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Nuon Chea Denies Khmer Rouge Intended To Destroy Buddhism

In this photo released by the Extraordinary Chambers in the Courts of Cambodia, Nuon Chea, center, who was Pol Pot's No. 2 and the group's chief ideologist, sits during the second trial of the top leaders of Khmer Rouge in the court hall of the U.N.-backe

Jailed Khmer Rouge leader Nuon Chea continued to defend the regime’s policies in a major trial on Thursday, saying the movement was not bent on destroying Buddhism, despite the systematic destruction of pagodas across the country.

Those who accuse the Khmer Rouge of seeking to destroy the religion “do not understand Buddhism,” he said in testimony before the UN-backed tribunal. Buddhism resides in the heart, and in meditation, he said, not in temples.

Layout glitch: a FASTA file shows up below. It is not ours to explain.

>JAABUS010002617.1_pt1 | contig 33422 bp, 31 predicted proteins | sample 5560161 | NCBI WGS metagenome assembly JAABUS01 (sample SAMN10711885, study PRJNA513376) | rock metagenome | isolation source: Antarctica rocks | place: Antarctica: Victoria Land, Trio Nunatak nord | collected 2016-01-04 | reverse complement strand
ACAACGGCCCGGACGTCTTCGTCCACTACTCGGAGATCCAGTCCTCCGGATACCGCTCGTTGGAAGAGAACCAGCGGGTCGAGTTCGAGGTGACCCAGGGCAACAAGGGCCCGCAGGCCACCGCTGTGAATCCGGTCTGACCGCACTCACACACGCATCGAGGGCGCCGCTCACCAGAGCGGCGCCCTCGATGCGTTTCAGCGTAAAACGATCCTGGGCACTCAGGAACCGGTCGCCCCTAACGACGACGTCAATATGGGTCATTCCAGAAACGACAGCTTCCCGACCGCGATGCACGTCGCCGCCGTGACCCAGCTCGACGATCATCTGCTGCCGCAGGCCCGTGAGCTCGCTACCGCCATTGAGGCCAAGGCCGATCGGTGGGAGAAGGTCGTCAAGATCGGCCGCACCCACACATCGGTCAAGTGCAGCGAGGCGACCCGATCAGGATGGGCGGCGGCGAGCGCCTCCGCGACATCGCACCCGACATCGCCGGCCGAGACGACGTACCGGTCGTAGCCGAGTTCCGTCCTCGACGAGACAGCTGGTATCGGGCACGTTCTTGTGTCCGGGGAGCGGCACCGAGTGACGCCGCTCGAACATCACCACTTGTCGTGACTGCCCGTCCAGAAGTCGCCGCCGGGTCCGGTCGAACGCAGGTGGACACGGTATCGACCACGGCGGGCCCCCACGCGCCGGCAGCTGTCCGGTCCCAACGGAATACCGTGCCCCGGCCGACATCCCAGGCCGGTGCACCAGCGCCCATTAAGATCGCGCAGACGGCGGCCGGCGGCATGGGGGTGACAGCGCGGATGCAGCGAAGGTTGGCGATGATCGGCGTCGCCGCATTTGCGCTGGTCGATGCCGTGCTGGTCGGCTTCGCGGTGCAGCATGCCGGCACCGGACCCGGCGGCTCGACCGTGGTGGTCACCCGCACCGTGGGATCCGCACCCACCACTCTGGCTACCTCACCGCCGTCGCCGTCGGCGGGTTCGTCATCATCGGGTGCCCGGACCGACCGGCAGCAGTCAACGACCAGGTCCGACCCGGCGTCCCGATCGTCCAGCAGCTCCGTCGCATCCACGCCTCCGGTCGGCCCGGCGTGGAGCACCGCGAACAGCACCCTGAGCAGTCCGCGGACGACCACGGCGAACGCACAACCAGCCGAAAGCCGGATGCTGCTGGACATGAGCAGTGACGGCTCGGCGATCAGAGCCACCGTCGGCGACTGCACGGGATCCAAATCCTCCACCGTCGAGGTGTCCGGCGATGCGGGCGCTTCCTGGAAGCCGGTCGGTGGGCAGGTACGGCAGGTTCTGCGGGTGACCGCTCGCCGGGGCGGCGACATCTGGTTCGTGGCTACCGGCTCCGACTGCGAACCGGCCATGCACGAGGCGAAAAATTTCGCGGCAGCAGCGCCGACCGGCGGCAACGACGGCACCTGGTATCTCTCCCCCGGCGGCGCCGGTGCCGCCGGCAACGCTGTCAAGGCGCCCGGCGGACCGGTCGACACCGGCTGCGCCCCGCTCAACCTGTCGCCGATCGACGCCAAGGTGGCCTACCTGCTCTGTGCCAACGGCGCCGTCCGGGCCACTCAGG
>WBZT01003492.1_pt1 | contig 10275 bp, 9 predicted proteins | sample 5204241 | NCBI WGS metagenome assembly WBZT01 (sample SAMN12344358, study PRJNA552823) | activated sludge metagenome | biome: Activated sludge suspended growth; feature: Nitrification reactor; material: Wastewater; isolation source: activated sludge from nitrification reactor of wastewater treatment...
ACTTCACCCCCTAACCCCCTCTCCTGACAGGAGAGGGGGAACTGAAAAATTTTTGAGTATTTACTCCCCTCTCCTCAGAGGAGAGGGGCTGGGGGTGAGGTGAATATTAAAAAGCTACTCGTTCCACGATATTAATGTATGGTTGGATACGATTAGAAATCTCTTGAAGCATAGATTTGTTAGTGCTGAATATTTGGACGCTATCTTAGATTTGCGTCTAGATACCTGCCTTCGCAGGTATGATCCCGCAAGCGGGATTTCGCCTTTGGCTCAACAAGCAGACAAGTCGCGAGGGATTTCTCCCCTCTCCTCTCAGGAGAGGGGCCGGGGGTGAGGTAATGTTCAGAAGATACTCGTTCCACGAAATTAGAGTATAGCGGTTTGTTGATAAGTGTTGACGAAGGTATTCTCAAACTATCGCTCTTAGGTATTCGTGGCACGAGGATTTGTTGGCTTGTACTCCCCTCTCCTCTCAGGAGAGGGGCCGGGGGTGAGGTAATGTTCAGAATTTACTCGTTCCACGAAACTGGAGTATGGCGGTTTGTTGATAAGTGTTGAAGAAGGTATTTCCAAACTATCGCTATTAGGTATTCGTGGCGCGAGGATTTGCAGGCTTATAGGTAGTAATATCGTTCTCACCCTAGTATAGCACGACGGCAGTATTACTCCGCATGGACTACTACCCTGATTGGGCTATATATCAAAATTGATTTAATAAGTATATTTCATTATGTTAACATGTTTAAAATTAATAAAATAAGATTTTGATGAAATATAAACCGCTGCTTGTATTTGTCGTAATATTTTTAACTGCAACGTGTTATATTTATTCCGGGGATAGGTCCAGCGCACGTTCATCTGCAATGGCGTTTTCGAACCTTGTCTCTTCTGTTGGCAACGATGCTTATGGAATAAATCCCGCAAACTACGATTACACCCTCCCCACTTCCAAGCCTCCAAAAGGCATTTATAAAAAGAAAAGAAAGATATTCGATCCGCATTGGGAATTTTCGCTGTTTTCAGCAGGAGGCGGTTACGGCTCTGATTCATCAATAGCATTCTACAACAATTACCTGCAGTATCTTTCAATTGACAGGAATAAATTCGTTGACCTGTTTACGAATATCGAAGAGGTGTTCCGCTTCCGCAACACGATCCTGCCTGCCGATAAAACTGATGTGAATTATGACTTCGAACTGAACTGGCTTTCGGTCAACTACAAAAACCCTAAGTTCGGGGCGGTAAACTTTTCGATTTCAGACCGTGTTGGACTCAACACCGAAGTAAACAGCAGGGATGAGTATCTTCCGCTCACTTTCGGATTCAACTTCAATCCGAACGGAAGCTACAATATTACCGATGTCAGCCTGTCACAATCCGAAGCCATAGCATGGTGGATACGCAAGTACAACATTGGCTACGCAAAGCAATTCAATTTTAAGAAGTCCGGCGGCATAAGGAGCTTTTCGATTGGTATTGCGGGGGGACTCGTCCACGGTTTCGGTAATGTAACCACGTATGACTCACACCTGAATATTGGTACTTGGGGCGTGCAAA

Thousands of pagodas were destroyed, along with the banking and education systems, after the regime came to power in 1975.

“The party had no measures to eliminate Buddhism,” Nuon Chea told the court under questioning.

However, tribunal attendee Lay Sochea, a monk from Wat Neakvoan pagoda in Phnom Penh, disagreed.

“It’s just his pretext,” he said. “He demolished Buddhism when he was in power.”